Breckenridge neighborhood included in statewide effort to mitigate wildfires | SummitDaily.com
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Breckenridge neighborhood included in statewide effort to mitigate wildfires

The intersection of Main Street and Ski Hill Road is pictured Aug. 19, 2021, in downtown Breckenridge.
Tripp Fay/For the Summit Daily News

The Colorado State Forest Service released its 2021 report about the health of the state’s forests, which details wildfire mitigation projects across the state. One of those partnerships is in Summit County.

In the Warriors Mark neighborhood of Breckenridge, local and state leaders came together to lower the risk of wildfires in that residential zone. According to the report, the project began in November and continued into the following weeks. The neighborhood — located on the south end of town directly east of Breckenridge Ski Resort — had trees removed in order to help reduce the risk of wildfire activity coming into residential areas.

Specifically, both living lodgepole pine trees and trees killed during the mountain pine beetle epidemic were removed from a milelong stretch on ​​White Cloud Drive, including trees near family homes and rental properties. The timber was taken to a sawmill 60 miles away in Parshall to be made into lumber that carpenters use for framing houses and making furniture.



“Putting the harvested trees to use helped offset about $300,000 in treatment costs from the Summit County Strong Future Fund, a voter-approved reserve specifically for mitigation,” the report reads.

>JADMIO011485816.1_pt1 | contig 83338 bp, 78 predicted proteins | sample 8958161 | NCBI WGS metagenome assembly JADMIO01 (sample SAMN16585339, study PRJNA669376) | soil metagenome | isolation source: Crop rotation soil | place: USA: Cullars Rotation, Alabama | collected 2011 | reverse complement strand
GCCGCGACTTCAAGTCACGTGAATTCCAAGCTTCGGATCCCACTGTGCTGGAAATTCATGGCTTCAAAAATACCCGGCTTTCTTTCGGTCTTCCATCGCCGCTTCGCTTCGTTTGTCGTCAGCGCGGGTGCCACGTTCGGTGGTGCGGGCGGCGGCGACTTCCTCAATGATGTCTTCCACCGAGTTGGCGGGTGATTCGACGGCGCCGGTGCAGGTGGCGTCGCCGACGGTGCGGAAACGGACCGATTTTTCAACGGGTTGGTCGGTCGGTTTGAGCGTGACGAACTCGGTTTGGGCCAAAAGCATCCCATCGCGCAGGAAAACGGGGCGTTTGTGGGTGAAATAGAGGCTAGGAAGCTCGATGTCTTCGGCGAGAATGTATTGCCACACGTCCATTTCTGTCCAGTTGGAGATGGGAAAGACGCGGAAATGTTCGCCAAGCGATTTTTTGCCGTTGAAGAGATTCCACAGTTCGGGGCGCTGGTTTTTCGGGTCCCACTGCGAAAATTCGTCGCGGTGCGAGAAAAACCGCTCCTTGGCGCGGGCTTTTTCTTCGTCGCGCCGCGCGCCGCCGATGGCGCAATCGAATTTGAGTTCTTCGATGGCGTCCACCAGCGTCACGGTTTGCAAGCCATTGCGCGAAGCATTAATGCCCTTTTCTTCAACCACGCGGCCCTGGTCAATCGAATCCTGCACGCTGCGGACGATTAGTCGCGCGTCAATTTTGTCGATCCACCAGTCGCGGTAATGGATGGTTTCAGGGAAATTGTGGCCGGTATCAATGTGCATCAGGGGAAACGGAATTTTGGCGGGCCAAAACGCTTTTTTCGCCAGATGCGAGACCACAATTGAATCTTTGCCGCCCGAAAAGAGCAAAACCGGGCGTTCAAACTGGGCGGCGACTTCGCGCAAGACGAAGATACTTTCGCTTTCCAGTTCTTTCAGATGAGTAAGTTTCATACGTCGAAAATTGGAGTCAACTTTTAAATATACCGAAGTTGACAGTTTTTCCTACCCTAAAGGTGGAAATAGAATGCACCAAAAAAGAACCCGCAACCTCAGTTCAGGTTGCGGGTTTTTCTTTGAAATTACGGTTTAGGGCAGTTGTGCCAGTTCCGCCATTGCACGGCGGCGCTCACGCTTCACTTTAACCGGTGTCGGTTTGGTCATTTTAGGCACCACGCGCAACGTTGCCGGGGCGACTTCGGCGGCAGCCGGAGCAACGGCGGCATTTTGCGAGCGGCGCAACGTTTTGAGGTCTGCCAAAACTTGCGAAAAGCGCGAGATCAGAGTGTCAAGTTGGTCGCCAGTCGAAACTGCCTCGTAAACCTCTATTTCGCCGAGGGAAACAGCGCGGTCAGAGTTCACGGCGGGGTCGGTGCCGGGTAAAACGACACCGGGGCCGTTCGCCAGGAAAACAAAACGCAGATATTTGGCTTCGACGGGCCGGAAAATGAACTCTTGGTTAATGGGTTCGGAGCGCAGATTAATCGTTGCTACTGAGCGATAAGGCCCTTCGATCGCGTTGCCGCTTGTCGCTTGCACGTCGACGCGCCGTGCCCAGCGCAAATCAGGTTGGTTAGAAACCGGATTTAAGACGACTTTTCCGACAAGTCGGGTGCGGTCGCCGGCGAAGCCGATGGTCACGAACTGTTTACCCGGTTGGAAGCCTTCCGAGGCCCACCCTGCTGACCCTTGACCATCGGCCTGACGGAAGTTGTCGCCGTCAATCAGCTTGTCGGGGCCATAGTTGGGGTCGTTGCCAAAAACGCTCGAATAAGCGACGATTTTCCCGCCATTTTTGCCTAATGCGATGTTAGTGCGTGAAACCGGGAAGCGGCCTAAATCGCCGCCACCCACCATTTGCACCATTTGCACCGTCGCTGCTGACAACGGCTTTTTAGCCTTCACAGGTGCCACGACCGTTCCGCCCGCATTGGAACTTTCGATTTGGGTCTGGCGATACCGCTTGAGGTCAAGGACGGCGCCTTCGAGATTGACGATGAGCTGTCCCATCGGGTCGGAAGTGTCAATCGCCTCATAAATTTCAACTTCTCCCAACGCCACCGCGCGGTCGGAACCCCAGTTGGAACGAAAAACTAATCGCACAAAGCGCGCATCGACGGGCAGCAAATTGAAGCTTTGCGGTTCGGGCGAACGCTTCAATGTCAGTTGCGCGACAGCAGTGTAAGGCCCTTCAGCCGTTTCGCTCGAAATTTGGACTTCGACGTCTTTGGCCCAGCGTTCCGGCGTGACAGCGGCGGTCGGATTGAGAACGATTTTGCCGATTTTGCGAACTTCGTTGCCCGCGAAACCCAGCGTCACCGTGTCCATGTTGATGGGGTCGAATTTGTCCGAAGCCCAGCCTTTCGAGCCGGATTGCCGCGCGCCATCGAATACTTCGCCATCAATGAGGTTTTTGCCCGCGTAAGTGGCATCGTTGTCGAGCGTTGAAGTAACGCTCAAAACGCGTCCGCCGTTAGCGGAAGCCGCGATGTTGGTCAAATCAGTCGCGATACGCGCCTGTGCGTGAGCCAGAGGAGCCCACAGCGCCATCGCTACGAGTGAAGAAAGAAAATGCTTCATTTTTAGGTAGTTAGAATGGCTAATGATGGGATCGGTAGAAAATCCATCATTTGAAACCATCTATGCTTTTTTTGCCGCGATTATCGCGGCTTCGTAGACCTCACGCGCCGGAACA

Bill Wolf, a Colorado State Forest Service forester and the project lead for the Warriors Mark project, said that collaboration with residents, local leaders and the Forest Service was crucial to getting the project done. Warriors Mark was also marked as one of 27 specific focus areas in Summit County’s Community Wildfire Protection Plan. This residential area is also one of 12 focus areas in the Upper Blue River basin.



“If we didn’t have the community support, the project wouldn’t have happened,” Wolf said in the report.

Across the state, other communities are putting in work to lower their risks of wildfires and dangerous spreading into neighborhoods. State leaders are worried about the large amount of dead trees in forests all over Colorado — some killed by spruce beetles and others stressed by increased drought over the past several years. Dry, dead trees become fuel for wildfires in the summer. Low precipitation, paired with warm weather, creates the perfect environment for parasitic beetles, the report reads. According to the state Forest Service, 3,025 acres in Summit, Routt, Eagle, Garfield, Pitkin and Mesa counties are affected by Douglas fir beetles as a result of drought conditions over the past few years.

The state Forest Service estimates in its 2020 Colorado Forest Action Plan that over $4.2 billion is needed to restore 2.4 million acres of Colorado’s forests, with over $760 million alone needed for fuels reduction work in high-risk areas of wildland-urban regions.

Matt McCombs, state forester and director of the Colorado State Forest Service, wrote in the report’s introduction that state legislation channeled millions of dollars in state stimulus funds into fuels reduction and forest health projects.

“This is a unique moment for Colorado’s forests,” McCombs wrote. “This report highlights how years of persistent drought, an indicator of a warming climate, have stressed our state’s forests, creating ideal conditions for insect and disease outbreaks and large-scale wildfires. These conditions, combined with a growing population in areas where wildlands intermingle with neighborhoods, warrant bold action to protect our forests and the communities that depend on them.”

According to the latest map from the U.S. Drought Monitor, Summit County is at “moderate drought” intensity. Currently, the entire state of Colorado is considered “abnormally dry,” the lowest level of drought, or worse. A particularly dry February kept local snowpack below the 30-year average, but snowfall in the coming days could help bring the county’s average closer to normal.


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